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Virtual tour

The Shrine

The high arch that leads into the Shrine is adorned with the arms of the Cities of Scotland held by angels, their tall wings following the line of the architecture. On the inside of this arch the arms of what were then the British Dominions are similarly displayed. The gates to the Shrine are wrought iron, forged by Thomas Hadden. In contrast to the classical forms of the Hall of Honour, the architecture of the Shrine is Gothic, tall and narrow and lit by windows high above us.

In front of us as we enter stands the Casket. It holds the Rolls of Honour inscribed with the names of the dead, returning once again to the individuals, the men and women commemorated here.
Designed by Alice Meredeth Williams, the Casket is decorated with angels and the figures of St Andrew and St Margaret of Scotland. It is made of steel, a difficult metal to work in this way, but as it is the metal of war, its use here is deliberately symbolic, to suggest the ancient biblical image of swords beaten into ploughshares.

The Casket is flanked by four small bronze kneeling angels also by Alice Meredith Williams, figures of exquisite delicacy.
This whole composition of Casket and angels stands on a pillar of dark green Italian marble which stands in turn on the living rock of the Castle itself, at this its highest point.

The theme of the separate contributions to the war and the individual sacrifices it entailed is repeated in the remarkable frieze, which continues on all five walls of the Shrine. The frieze is the most complex sculpture in the whole Memorial.
In five parts, modelled in low relief and cast in bronze, the two sections on either side form processions of figures that converge on the fifth and smallest panel.

 

 

Set in the wall directly behind the Casket, the fifth panel represents the Sword of Honour with two wreaths, a wreath of bay for victory and, borrowed from Christian symbolism, a wreath of thorn for sacrifice.

It is however the four panels on either side that are remarkable here.

 

 

Based on the drawings of Morris Meredith Williams, who had served in the war, and modelled by Alice, these processions reputedly include at least one representative of every rank and unit serving in the First World War and of every weapon and piece of equipment employed.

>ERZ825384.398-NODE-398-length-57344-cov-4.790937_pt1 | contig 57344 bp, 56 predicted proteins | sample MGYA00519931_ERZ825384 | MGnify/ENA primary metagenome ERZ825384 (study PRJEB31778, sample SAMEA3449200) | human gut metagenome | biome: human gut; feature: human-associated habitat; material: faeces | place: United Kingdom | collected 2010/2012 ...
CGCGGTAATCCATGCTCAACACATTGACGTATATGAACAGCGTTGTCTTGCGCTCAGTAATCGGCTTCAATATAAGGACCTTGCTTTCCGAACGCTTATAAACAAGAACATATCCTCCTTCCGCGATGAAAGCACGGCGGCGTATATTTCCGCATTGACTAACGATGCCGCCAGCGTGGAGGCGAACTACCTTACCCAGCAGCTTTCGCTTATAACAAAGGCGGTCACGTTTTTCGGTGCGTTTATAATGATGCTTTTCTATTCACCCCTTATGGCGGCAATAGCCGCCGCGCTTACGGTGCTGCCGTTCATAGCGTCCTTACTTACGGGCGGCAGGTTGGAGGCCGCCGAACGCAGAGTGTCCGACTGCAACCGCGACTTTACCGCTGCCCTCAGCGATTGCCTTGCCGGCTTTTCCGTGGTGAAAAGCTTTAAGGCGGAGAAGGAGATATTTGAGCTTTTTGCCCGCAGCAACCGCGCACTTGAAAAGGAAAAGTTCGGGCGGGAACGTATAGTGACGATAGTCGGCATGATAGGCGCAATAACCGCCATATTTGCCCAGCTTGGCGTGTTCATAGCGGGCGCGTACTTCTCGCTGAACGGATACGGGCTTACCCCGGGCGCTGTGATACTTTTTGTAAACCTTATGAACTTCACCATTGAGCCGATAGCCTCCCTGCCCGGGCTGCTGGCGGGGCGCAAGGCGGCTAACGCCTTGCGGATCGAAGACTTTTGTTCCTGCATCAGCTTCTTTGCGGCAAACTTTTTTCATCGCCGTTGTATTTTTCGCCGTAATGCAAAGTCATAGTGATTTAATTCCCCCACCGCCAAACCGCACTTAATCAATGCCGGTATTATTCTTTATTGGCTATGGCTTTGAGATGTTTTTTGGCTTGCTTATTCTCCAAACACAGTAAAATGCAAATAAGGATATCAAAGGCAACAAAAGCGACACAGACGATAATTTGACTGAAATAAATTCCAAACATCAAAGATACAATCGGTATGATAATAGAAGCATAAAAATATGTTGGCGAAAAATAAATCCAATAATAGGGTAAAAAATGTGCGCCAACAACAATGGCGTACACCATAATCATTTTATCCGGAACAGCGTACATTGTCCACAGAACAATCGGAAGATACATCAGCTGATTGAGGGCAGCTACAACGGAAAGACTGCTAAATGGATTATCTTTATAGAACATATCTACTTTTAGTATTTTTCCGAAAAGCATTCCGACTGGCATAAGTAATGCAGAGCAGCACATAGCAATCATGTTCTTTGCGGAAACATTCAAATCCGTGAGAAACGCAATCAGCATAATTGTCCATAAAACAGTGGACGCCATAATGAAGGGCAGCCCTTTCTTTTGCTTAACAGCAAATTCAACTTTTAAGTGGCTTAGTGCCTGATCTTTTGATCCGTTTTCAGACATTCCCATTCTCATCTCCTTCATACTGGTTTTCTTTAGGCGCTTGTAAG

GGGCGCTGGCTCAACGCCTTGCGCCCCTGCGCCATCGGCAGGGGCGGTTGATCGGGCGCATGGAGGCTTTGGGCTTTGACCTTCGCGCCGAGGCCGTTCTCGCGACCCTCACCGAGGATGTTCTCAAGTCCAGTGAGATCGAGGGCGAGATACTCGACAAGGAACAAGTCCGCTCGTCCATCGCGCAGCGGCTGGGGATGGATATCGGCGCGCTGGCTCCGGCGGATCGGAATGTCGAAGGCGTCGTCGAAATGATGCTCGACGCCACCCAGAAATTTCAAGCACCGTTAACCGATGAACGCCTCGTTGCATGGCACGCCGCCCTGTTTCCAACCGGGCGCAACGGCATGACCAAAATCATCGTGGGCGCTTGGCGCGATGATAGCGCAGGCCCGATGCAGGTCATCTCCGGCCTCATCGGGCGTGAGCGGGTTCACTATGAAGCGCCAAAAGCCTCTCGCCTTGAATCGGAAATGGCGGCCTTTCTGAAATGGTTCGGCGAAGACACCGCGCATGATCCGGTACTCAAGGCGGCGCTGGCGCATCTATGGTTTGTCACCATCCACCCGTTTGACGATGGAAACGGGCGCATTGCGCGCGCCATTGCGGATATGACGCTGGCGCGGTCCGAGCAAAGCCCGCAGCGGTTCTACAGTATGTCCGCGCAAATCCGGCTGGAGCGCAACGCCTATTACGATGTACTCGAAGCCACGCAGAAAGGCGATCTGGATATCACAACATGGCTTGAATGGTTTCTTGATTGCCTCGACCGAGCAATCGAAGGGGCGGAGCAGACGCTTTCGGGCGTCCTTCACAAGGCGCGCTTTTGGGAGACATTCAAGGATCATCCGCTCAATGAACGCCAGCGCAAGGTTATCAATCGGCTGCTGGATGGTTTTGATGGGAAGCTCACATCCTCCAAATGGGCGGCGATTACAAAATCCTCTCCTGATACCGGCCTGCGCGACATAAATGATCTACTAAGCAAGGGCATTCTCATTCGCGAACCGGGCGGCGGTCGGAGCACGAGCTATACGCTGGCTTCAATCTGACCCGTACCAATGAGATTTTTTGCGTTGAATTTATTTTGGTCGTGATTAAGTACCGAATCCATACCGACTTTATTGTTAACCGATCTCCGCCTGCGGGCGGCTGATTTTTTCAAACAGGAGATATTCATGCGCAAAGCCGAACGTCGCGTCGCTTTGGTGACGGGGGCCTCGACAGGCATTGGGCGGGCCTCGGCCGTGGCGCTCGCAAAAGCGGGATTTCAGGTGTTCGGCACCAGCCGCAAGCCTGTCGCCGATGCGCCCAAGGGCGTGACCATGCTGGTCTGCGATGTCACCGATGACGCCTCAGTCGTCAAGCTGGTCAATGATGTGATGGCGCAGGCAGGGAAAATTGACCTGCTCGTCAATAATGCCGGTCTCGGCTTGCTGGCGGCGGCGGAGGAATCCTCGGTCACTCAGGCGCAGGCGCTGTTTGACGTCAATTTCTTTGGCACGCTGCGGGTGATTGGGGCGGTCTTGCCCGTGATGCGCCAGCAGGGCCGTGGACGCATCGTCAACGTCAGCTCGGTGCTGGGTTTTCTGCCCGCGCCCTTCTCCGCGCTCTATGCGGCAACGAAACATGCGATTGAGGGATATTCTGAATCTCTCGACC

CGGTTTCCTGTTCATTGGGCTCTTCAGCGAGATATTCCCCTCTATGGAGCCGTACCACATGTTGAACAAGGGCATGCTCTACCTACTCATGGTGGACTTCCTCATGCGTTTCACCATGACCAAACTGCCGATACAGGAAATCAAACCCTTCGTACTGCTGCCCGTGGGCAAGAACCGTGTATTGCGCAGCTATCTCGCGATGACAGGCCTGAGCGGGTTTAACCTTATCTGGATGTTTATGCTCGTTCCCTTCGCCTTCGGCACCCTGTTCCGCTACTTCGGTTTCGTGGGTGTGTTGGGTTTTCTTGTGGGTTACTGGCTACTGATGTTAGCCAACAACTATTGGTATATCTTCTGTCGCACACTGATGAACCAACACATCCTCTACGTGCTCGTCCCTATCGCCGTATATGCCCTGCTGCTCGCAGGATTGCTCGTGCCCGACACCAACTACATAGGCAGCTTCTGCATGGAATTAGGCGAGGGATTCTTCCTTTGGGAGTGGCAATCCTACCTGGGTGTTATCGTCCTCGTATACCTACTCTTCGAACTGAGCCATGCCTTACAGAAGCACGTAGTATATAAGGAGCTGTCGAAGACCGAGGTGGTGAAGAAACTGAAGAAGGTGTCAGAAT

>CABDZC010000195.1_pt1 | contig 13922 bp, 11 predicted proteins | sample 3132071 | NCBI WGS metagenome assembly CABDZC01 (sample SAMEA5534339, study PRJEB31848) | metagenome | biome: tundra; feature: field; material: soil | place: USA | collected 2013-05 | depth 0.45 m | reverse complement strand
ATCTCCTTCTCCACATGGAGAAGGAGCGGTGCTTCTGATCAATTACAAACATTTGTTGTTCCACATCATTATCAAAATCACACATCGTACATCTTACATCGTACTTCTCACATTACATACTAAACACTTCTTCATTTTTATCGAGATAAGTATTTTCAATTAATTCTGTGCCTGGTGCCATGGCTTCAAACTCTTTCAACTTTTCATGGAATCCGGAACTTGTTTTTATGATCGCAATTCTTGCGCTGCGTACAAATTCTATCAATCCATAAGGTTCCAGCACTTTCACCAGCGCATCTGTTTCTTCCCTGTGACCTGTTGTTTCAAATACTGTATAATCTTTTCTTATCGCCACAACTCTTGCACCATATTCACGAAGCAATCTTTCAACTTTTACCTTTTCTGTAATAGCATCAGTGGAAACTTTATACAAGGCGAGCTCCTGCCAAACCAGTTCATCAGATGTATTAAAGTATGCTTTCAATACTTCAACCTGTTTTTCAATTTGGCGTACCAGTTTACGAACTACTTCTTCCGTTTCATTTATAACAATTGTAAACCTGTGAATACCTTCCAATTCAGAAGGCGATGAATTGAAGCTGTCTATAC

It is an extraordinary catalogue, but it is equally remarkable in design and execution, for in spite of all the detail which ranges from uniforms and personal equipment to a tank, an aeroplane, a dog and a mule, the frieze works brilliantly as just that, a unified sculptural composition completely at one with the architecture.

   
This procession of seemingly innumerable figures almost two thirds life-size placed here in the Shrine at the climax of the whole Memorial movingly evokes the central idea of individual sacrifice and individual grief.

Hanging above us in the Shrine is the huge figure of St Michael. Above St Michael too, carved in the stonework of the roof and setting him in the Heavens are symbolic representations of the Planets, designed like the windows beneath them, by Douglas Strachan.
St Michael, carved in Scottish oak by the Clow brothers from a design by Alice Meredith Williams, is the only monumental freestanding sculpture in the Memorial. As leader of the Heavenly Host in the overthrow of the Rebel Angels when Satan was cast out of Heaven, the Archangel Michael personifies the soldier fighting in a just cause, but here he stands, not for temporal victory - there is no triumphalism of that kind anywhere in the Memorial - but for mankind's triumph over the evil of war, the theme of the seven great windows that surround the figure of Michael and which illuminate the Shrine.

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